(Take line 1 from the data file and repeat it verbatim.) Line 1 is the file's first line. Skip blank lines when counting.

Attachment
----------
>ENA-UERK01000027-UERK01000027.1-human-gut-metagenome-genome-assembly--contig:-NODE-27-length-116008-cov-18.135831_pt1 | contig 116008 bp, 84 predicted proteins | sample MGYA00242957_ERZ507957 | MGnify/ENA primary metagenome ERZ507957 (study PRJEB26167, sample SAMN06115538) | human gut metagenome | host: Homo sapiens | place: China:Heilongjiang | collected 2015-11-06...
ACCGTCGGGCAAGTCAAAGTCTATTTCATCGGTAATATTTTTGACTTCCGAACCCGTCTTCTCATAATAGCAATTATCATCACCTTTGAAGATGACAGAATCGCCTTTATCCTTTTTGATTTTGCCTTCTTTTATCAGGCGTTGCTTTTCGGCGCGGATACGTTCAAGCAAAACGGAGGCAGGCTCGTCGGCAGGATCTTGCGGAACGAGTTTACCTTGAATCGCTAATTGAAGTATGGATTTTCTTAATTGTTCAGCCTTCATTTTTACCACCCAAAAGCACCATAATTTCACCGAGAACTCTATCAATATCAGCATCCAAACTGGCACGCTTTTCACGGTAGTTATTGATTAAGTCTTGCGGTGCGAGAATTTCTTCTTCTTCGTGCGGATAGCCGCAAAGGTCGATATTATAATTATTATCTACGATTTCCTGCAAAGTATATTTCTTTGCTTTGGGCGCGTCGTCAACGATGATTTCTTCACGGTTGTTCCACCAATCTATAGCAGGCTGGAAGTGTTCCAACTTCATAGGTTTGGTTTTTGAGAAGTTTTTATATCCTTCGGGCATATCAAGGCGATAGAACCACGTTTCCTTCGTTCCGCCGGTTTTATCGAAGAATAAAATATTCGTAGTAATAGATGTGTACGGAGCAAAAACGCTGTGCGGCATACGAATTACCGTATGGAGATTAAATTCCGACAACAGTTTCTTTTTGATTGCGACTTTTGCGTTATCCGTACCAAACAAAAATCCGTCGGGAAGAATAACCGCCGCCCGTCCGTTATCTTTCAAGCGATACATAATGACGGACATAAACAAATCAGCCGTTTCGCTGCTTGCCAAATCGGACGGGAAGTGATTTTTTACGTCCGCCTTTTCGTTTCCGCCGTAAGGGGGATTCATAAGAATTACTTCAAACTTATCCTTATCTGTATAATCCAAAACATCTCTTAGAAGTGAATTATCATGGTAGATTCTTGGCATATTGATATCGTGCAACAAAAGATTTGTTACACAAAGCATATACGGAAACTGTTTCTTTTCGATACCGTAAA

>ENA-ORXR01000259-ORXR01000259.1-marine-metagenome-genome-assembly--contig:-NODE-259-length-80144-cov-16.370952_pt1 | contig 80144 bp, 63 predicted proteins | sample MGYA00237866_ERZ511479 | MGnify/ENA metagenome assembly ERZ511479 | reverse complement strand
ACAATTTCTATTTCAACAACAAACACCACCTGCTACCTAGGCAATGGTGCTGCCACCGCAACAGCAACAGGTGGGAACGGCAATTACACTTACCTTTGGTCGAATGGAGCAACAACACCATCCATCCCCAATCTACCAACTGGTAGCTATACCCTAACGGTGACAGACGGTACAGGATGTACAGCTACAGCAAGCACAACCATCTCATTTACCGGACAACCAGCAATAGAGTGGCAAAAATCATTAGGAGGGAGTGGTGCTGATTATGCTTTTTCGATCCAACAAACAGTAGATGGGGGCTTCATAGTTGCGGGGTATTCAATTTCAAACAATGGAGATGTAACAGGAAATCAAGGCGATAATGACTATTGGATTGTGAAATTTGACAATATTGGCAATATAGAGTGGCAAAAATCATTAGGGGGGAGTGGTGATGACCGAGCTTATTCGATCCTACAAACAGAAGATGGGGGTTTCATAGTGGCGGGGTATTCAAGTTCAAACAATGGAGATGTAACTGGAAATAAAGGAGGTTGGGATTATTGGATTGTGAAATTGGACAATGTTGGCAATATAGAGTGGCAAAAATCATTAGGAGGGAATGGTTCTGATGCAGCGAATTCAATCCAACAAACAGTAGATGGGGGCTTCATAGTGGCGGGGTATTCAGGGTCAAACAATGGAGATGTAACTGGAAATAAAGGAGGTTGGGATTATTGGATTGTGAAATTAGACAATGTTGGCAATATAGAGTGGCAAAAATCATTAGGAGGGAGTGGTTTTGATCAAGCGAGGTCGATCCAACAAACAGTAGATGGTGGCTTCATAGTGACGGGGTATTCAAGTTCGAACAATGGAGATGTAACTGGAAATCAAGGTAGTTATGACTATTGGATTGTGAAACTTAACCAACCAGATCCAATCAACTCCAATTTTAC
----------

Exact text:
>ENA-UERK01000027-UERK01000027.1-human-gut-metagenome-genome-assembly--contig:-NODE-27-length-116008-cov-18.135831_pt1 | contig 116008 bp, 84 predicted proteins | sample MGYA00242957_ERZ507957 | MGnify/ENA primary metagenome ERZ507957 (study PRJEB26167, sample SAMN06115538) | human gut metagenome | host: Homo sapiens | place: China:Heilongjiang | collected 2015-11-06...